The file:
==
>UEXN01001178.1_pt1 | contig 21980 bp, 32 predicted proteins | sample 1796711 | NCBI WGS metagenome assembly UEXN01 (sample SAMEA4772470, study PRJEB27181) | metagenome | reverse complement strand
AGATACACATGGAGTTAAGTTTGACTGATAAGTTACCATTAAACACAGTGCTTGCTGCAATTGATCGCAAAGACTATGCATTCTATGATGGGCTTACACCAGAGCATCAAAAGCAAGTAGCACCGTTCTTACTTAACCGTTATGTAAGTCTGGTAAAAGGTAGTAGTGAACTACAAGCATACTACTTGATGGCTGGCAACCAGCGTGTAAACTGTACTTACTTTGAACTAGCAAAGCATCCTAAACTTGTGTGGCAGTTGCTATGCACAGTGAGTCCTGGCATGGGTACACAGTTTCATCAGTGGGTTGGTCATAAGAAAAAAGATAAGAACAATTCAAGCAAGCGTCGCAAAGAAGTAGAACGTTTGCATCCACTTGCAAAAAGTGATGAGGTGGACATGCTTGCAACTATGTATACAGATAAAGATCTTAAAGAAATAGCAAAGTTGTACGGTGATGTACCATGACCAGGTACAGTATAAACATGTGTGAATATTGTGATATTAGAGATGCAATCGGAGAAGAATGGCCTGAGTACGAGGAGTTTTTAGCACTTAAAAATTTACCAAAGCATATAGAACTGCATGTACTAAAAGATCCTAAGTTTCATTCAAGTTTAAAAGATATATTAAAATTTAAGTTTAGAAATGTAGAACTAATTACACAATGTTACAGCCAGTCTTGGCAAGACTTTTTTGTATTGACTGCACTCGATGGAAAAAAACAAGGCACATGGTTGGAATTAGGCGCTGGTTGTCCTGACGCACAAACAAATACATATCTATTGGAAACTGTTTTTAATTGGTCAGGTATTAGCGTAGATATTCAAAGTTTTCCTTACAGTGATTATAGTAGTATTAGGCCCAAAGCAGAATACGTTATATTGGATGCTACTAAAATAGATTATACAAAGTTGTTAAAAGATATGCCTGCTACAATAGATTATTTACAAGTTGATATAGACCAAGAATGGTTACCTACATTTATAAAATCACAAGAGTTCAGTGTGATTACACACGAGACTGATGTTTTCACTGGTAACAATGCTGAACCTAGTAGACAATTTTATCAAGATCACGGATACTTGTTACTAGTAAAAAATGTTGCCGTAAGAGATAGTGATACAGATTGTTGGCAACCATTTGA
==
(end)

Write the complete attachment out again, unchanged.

>UEXN01001178.1_pt1 | contig 21980 bp, 32 predicted proteins | sample 1796711 | NCBI WGS metagenome assembly UEXN01 (sample SAMEA4772470, study PRJEB27181) | metagenome | reverse complement strand
AGATACACATGGAGTTAAGTTTGACTGATAAGTTACCATTAAACACAGTGCTTGCTGCAATTGATCGCAAAGACTATGCATTCTATGATGGGCTTACACCAGAGCATCAAAAGCAAGTAGCACCGTTCTTACTTAACCGTTATGTAAGTCTGGTAAAAGGTAGTAGTGAACTACAAGCATACTACTTGATGGCTGGCAACCAGCGTGTAAACTGTACTTACTTTGAACTAGCAAAGCATCCTAAACTTGTGTGGCAGTTGCTATGCACAGTGAGTCCTGGCATGGGTACACAGTTTCATCAGTGGGTTGGTCATAAGAAAAAAGATAAGAACAATTCAAGCAAGCGTCGCAAAGAAGTAGAACGTTTGCATCCACTTGCAAAAAGTGATGAGGTGGACATGCTTGCAACTATGTATACAGATAAAGATCTTAAAGAAATAGCAAAGTTGTACGGTGATGTACCATGACCAGGTACAGTATAAACATGTGTGAATATTGTGATATTAGAGATGCAATCGGAGAAGAATGGCCTGAGTACGAGGAGTTTTTAGCACTTAAAAATTTACCAAAGCATATAGAACTGCATGTACTAAAAGATCCTAAGTTTCATTCAAGTTTAAAAGATATATTAAAATTTAAGTTTAGAAATGTAGAACTAATTACACAATGTTACAGCCAGTCTTGGCAAGACTTTTTTGTATTGACTGCACTCGATGGAAAAAAACAAGGCACATGGTTGGAATTAGGCGCTGGTTGTCCTGACGCACAAACAAATACATATCTATTGGAAACTGTTTTTAATTGGTCAGGTATTAGCGTAGATATTCAAAGTTTTCCTTACAGTGATTATAGTAGTATTAGGCCCAAAGCAGAATACGTTATATTGGATGCTACTAAAATAGATTATACAAAGTTGTTAAAAGATATGCCTGCTACAATAGATTATTTACAAGTTGATATAGACCAAGAATGGTTACCTACATTTATAAAATCACAAGAGTTCAGTGTGATTACACACGAGACTGATGTTTTCACTGGTAACAATGCTGAACCTAGTAGACAATTTTATCAAGATCACGGATACTTGTTACTAGTAAAAAATGTTGCCGTAAGAGATAGTGATACAGATTGTTGGCAACCATTTGA